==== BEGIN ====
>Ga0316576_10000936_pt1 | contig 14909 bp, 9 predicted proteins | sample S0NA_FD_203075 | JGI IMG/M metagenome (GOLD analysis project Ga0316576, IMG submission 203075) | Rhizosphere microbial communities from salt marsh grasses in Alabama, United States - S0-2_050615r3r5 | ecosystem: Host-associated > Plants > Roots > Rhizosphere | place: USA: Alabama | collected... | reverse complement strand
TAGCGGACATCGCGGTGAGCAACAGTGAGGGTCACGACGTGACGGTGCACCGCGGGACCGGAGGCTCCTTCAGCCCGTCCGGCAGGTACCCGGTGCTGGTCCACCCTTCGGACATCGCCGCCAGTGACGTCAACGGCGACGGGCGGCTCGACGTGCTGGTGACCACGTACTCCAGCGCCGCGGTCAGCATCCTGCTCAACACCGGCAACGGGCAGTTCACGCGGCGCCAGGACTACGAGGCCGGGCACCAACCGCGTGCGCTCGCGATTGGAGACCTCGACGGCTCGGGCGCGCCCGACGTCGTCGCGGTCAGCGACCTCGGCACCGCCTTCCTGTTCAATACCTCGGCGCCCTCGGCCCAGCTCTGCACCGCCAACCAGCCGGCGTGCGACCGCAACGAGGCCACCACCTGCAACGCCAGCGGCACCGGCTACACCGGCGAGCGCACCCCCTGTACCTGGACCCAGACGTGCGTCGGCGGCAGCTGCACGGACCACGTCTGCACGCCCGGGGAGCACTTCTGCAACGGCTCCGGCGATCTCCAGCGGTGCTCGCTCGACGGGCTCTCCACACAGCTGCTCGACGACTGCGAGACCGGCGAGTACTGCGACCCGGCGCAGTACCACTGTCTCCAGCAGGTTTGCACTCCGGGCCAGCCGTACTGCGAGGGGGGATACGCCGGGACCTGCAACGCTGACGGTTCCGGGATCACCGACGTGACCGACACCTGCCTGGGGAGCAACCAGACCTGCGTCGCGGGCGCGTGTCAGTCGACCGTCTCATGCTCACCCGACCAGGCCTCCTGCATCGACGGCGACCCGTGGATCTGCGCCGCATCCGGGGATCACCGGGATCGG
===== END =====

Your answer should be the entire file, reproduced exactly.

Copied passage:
>Ga0316576_10000936_pt1 | contig 14909 bp, 9 predicted proteins | sample S0NA_FD_203075 | JGI IMG/M metagenome (GOLD analysis project Ga0316576, IMG submission 203075) | Rhizosphere microbial communities from salt marsh grasses in Alabama, United States - S0-2_050615r3r5 | ecosystem: Host-associated > Plants > Roots > Rhizosphere | place: USA: Alabama | collected... | reverse complement strand
TAGCGGACATCGCGGTGAGCAACAGTGAGGGTCACGACGTGACGGTGCACCGCGGGACCGGAGGCTCCTTCAGCCCGTCCGGCAGGTACCCGGTGCTGGTCCACCCTTCGGACATCGCCGCCAGTGACGTCAACGGCGACGGGCGGCTCGACGTGCTGGTGACCACGTACTCCAGCGCCGCGGTCAGCATCCTGCTCAACACCGGCAACGGGCAGTTCACGCGGCGCCAGGACTACGAGGCCGGGCACCAACCGCGTGCGCTCGCGATTGGAGACCTCGACGGCTCGGGCGCGCCCGACGTCGTCGCGGTCAGCGACCTCGGCACCGCCTTCCTGTTCAATACCTCGGCGCCCTCGGCCCAGCTCTGCACCGCCAACCAGCCGGCGTGCGACCGCAACGAGGCCACCACCTGCAACGCCAGCGGCACCGGCTACACCGGCGAGCGCACCCCCTGTACCTGGACCCAGACGTGCGTCGGCGGCAGCTGCACGGACCACGTCTGCACGCCCGGGGAGCACTTCTGCAACGGCTCCGGCGATCTCCAGCGGTGCTCGCTCGACGGGCTCTCCACACAGCTGCTCGACGACTGCGAGACCGGCGAGTACTGCGACCCGGCGCAGTACCACTGTCTCCAGCAGGTTTGCACTCCGGGCCAGCCGTACTGCGAGGGGGGATACGCCGGGACCTGCAACGCTGACGGTTCCGGGATCACCGACGTGACCGACACCTGCCTGGGGAGCAACCAGACCTGCGTCGCGGGCGCGTGTCAGTCGACCGTCTCATGCTCACCCGACCAGGCCTCCTGCATCGACGGCGACCCGTGGATCTGCGCCGCATCCGGGGATCACCGGGATCGG